Partners for Change
We support a strong U.S. civilian space program--for its scientific value, its economic and environmental
benefits, its role in building new partnerships with other countries, and its inspiration of our nation's youth.
As a small country with limited resources, Israel has had limited opportunities for space research. Still, in recent
years, Israel has begun to develop powerful rockets and launch satellites. In addition, it has long been involved
in related research that can be conducted on earth.
Cooperation on Land and in Space
In 1985, NASA and the Israel Space Agency (ISA) signed an agreement under which they would conduct
joint research projects in the area of satellite-ground station laser ranging (SLR) for studying earthquakes,
crustal motions, the earth's rotation and gravity. In renewing this project in 1990, NASA's chief of International
Planning and Programs said: "NASA considers that major achievement has come from the operation of the Bar-Giora SLR Station by the Israeli Space Agency."
In 1986, NASA and ISA agreed to exchange scientific and technical information. The United States has also
agreed to give Israel such things as NASA aerospace and technical reports. Israel, in turn, would give NASA
scientific reports and working papers in areas such as aeronautics, astronautics, chemistry, engineering,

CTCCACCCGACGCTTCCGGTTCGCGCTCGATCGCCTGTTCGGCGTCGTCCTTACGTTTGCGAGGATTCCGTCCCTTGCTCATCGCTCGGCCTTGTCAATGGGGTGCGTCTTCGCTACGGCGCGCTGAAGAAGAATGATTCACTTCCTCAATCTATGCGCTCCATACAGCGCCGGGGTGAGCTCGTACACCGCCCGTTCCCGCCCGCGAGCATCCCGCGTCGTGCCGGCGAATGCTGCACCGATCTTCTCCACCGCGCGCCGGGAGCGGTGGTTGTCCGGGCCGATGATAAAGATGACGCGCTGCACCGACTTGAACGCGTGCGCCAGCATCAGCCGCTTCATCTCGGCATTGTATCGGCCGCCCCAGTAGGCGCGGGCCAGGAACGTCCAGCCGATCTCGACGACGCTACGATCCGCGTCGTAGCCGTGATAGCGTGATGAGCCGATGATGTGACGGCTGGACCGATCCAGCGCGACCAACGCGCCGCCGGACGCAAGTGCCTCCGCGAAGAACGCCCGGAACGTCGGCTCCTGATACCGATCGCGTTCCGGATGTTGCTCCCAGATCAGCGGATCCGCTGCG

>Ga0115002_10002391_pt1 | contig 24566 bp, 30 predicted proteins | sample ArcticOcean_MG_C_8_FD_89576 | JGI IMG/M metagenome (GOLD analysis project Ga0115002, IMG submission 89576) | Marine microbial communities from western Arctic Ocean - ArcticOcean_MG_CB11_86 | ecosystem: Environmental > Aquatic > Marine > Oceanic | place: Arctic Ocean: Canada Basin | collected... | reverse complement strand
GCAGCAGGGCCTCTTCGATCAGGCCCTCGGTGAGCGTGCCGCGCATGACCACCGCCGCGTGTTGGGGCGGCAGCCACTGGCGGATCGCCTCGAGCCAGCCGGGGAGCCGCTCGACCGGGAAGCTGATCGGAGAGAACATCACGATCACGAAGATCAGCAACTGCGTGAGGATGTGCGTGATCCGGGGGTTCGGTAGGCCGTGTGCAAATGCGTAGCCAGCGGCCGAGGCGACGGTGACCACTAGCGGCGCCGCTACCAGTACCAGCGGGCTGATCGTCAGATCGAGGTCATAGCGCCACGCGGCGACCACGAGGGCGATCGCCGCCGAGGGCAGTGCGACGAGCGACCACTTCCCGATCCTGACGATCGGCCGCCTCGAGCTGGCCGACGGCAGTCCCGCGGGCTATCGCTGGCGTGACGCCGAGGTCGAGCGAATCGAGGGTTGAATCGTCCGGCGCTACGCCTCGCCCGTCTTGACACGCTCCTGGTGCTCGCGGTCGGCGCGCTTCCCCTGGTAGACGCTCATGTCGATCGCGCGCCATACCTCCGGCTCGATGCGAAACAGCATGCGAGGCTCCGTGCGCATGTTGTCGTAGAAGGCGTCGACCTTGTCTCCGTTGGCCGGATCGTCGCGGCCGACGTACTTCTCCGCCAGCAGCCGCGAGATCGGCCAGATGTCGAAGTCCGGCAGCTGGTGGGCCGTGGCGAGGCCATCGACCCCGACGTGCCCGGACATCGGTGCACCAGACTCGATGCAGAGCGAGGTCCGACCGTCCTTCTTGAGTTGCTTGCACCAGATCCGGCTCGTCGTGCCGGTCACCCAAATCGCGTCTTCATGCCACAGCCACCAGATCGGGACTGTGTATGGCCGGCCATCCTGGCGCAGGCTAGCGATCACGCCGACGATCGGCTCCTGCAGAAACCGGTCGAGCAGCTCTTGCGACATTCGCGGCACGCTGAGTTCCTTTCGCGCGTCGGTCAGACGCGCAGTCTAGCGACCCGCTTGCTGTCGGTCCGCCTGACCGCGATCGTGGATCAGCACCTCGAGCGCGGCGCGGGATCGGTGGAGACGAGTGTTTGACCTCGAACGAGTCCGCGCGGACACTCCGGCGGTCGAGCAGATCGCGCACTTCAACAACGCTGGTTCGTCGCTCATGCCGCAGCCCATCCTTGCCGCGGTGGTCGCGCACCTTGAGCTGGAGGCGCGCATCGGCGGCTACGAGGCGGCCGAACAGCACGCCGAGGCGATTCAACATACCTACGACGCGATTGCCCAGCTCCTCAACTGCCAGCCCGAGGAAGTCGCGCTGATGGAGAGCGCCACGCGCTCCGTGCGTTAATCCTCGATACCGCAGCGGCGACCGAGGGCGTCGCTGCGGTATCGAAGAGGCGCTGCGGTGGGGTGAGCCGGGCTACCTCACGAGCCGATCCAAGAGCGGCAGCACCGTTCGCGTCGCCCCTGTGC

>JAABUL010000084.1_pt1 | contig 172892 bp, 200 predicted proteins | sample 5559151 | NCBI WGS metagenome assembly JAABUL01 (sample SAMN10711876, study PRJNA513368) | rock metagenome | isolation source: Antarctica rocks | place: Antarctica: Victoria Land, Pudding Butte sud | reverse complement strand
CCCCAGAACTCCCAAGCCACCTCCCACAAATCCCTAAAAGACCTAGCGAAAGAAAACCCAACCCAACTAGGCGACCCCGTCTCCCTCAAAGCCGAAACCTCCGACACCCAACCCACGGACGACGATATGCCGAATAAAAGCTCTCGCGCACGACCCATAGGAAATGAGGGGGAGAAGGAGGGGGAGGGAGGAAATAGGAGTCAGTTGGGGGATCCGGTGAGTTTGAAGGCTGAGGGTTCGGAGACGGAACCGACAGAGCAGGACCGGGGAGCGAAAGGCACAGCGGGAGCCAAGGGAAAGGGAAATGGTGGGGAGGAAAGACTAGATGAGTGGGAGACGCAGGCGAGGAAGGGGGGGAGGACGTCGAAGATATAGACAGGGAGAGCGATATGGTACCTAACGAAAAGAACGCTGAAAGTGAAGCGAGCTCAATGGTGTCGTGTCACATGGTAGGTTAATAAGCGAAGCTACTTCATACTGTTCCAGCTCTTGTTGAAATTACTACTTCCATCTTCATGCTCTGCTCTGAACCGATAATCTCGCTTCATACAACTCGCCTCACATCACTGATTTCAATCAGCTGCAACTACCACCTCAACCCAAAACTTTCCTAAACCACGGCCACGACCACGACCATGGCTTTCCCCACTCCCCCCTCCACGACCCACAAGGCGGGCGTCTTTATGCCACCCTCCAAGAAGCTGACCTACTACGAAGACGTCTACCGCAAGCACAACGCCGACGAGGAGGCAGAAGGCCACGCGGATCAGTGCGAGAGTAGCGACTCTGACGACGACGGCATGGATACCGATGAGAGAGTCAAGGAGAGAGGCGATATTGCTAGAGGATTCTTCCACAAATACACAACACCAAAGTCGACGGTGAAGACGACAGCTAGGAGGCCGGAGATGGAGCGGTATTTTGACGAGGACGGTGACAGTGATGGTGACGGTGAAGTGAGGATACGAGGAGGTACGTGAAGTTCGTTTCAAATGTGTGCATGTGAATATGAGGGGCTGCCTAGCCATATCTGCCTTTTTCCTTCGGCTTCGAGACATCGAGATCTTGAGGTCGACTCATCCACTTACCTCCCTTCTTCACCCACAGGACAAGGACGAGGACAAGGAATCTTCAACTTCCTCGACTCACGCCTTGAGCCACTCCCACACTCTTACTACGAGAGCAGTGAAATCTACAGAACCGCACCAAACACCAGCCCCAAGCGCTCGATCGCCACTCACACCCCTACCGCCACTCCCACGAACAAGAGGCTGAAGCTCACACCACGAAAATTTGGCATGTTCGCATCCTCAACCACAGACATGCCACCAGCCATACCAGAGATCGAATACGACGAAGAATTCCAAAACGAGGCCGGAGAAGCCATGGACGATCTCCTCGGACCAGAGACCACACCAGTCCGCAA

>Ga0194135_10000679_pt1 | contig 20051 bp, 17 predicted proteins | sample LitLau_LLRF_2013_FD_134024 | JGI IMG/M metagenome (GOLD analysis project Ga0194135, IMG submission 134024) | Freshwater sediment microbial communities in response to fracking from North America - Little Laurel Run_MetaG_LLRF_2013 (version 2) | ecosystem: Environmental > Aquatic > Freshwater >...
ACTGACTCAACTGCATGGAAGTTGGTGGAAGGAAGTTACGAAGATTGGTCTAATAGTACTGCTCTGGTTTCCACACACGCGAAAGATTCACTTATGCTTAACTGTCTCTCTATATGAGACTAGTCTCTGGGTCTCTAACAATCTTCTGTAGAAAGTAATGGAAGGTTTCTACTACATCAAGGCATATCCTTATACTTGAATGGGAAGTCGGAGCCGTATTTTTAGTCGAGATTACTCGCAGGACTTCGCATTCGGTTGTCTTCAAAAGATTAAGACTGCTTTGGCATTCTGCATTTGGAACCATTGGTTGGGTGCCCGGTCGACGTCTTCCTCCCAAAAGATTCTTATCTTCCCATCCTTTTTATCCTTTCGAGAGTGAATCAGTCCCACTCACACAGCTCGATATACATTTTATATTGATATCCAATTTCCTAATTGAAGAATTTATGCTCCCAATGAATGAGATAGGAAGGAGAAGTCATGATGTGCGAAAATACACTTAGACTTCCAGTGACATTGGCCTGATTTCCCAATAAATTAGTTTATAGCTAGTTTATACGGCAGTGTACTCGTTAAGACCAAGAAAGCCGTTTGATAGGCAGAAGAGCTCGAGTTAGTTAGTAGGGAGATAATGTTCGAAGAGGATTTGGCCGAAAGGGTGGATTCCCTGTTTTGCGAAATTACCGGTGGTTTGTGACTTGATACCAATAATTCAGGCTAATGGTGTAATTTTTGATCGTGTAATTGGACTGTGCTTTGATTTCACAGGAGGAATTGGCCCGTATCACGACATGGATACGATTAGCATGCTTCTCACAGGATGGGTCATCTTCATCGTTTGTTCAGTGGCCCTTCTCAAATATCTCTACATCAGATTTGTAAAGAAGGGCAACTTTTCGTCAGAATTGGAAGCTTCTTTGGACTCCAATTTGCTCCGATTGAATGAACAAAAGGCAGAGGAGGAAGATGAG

mathematics and computer sciences.
In 1992, NASA and Ben-Gurion University initiated a joint four-year study of the relation between
atmospheric and surface properties in desert transition areas. This study will assist NASA in preparation for the
Earth Observing System mission planned for the late 1990s by providing data about dust particles and their
effect on satellites.
In September 1992, the space shuttle Endeavor was launched with 180 Israeli hornets for an experiment
designed to discover how to prevent astronauts from suffering headaches, nausea, vomiting and weakness
during missions. These symptoms are thought to be caused by "disorientation due to lack of gravity perception,"
according to Prof. Jacob Ishay of Tel Aviv University. The solution to these problems is considered important
before sending people to space stations or on extended trips to other planets.
On March 21, 1992, then U.S. Ambassador to Israel William Harrop said the United States and Israel must
exchange information about their respective space programs "to determine where there might be a good fit
between U.S. and Israeli capabilities for future space activities....Israel needs to know as much about the U.S.
space program as possible, and, conversely, the U.S. needs to know as much as possible about Israel's space